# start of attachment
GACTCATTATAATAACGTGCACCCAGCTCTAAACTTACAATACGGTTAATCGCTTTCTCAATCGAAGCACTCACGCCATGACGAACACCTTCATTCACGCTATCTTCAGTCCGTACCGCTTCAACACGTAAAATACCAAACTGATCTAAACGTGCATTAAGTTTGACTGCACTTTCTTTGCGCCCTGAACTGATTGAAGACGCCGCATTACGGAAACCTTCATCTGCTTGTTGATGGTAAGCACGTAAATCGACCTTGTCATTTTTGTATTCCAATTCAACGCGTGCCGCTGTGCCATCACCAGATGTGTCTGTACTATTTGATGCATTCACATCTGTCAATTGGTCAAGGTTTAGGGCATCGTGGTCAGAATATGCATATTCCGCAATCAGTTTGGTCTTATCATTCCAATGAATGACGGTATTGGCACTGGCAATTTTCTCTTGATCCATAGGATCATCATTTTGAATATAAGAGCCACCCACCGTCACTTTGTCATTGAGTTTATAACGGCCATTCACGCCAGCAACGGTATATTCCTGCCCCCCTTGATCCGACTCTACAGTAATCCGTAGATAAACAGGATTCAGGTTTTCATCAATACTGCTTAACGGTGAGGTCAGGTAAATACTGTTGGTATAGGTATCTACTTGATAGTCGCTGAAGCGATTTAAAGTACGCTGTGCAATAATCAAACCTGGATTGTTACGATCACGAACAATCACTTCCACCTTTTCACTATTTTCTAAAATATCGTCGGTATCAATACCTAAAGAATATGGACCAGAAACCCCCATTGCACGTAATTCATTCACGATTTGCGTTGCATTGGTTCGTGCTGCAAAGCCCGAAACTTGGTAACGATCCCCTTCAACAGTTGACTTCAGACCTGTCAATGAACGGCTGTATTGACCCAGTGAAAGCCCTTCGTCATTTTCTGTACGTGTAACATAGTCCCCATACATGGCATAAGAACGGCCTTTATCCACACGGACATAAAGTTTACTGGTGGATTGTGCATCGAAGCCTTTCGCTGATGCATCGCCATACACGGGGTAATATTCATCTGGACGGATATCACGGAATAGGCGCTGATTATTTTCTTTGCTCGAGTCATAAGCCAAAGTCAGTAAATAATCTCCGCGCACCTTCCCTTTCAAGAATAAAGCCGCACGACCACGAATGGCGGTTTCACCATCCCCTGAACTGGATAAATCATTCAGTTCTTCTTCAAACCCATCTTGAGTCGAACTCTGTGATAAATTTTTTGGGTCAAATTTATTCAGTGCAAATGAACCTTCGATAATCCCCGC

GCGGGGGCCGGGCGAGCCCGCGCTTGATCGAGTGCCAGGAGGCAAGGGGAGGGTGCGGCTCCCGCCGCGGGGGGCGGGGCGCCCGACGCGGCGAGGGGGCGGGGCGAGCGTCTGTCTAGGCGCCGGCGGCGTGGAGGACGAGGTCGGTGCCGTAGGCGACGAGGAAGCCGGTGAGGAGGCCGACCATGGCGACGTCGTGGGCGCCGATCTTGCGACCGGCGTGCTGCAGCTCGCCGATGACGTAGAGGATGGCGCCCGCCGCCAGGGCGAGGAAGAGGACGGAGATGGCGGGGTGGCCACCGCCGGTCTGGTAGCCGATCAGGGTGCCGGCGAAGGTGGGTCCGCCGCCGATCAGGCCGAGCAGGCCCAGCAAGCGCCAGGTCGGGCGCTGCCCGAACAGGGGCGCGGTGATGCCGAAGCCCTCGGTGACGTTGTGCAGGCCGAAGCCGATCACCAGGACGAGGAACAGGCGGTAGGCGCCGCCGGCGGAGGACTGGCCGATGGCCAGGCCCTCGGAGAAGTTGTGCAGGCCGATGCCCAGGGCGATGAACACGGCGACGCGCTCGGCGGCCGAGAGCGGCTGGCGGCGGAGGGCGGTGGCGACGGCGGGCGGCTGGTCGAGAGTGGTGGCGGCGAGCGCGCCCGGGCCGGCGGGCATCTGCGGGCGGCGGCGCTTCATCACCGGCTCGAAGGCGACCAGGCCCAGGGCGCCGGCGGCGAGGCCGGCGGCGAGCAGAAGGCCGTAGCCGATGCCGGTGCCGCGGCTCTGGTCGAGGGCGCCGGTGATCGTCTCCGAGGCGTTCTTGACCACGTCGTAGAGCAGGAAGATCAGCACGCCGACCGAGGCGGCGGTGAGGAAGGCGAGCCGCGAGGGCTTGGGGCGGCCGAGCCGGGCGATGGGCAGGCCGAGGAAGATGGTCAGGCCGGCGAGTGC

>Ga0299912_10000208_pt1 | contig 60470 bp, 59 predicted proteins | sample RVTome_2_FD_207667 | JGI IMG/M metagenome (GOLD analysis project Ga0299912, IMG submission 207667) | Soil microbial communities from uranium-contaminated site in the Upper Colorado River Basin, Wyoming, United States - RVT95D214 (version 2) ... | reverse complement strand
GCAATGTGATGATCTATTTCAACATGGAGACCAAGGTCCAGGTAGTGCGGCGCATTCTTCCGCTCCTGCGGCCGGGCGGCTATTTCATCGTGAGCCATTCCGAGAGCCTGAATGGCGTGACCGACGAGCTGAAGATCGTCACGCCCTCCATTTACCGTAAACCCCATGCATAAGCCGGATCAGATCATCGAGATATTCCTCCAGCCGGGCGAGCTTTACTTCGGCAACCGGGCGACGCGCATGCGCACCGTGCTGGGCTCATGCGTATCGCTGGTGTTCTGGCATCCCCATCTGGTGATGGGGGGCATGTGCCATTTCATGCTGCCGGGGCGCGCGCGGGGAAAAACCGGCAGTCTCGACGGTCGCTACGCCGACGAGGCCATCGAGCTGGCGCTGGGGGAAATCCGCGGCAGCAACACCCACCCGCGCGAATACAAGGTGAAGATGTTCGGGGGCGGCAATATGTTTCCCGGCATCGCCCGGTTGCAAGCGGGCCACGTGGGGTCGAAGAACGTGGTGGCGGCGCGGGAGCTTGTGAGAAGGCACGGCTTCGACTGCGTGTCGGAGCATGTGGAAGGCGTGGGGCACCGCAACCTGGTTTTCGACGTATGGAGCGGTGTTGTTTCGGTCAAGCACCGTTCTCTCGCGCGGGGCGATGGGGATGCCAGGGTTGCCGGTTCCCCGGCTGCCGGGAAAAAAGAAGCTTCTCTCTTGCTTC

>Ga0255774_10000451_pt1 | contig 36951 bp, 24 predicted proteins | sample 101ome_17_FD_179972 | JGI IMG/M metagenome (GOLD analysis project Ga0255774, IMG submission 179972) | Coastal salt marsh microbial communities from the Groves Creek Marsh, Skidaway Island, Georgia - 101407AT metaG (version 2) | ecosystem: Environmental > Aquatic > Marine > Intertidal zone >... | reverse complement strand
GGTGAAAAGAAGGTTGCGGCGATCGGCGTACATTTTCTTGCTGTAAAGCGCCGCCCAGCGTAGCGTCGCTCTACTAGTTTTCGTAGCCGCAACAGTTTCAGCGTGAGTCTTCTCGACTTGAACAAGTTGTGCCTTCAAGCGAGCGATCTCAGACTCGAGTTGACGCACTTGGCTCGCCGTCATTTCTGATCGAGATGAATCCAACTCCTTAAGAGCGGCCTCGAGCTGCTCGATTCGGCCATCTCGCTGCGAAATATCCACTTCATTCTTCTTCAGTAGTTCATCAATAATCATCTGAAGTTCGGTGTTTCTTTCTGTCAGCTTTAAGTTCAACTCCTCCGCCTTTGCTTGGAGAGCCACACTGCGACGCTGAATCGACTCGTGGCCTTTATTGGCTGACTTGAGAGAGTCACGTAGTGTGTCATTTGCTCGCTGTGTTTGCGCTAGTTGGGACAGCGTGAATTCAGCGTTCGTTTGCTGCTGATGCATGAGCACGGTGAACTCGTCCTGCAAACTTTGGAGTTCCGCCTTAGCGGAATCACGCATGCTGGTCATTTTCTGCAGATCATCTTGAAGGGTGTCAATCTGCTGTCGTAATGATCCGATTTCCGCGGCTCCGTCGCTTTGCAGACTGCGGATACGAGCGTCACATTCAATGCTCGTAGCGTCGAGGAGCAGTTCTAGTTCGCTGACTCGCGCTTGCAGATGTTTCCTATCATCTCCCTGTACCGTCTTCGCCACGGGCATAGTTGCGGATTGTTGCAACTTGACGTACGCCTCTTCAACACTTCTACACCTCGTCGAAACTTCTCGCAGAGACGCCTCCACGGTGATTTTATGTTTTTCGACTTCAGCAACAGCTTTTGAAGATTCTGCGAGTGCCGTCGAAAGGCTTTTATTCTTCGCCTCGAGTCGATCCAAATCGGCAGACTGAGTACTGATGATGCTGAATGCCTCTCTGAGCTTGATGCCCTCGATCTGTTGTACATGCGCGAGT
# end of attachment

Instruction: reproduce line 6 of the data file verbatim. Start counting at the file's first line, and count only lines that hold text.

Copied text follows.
GGTGAAAAGAAGGTTGCGGCGATCGGCGTACATTTTCTTGCTGTAAAGCGCCGCCCAGCGTAGCGTCGCTCTACTAGTTTTCGTAGCCGCAACAGTTTCAGCGTGAGTCTTCTCGACTTGAACAAGTTGTGCCTTCAAGCGAGCGATCTCAGACTCGAGTTGACGCACTTGGCTCGCCGTCATTTCTGATCGAGATGAATCCAACTCCTTAAGAGCGGCCTCGAGCTGCTCGATTCGGCCATCTCGCTGCGAAATATCCACTTCATTCTTCTTCAGTAGTTCATCAATAATCATCTGAAGTTCGGTGTTTCTTTCTGTCAGCTTTAAGTTCAACTCCTCCGCCTTTGCTTGGAGAGCCACACTGCGACGCTGAATCGACTCGTGGCCTTTATTGGCTGACTTGAGAGAGTCACGTAGTGTGTCATTTGCTCGCTGTGTTTGCGCTAGTTGGGACAGCGTGAATTCAGCGTTCGTTTGCTGCTGATGCATGAGCACGGTGAACTCGTCCTGCAAACTTTGGAGTTCCGCCTTAGCGGAATCACGCATGCTGGTCATTTTCTGCAGATCATCTTGAAGGGTGTCAATCTGCTGTCGTAATGATCCGATTTCCGCGGCTCCGTCGCTTTGCAGACTGCGGATACGAGCGTCACATTCAATGCTCGTAGCGTCGAGGAGCAGTTCTAGTTCGCTGACTCGCGCTTGCAGATGTTTCCTATCATCTCCCTGTACCGTCTTCGCCACGGGCATAGTTGCGGATTGTTGCAACTTGACGTACGCCTCTTCAACACTTCTACACCTCGTCGAAACTTCTCGCAGAGACGCCTCCACGGTGATTTTATGTTTTTCGACTTCAGCAACAGCTTTTGAAGATTCTGCGAGTGCCGTCGAAAGGCTTTTATTCTTCGCCTCGAGTCGATCCAAATCGGCAGACTGAGTACTGATGATGCTGAATGCCTCTCTGAGCTTGATGCCCTCGATCTGTTGTACATGCGCGAGT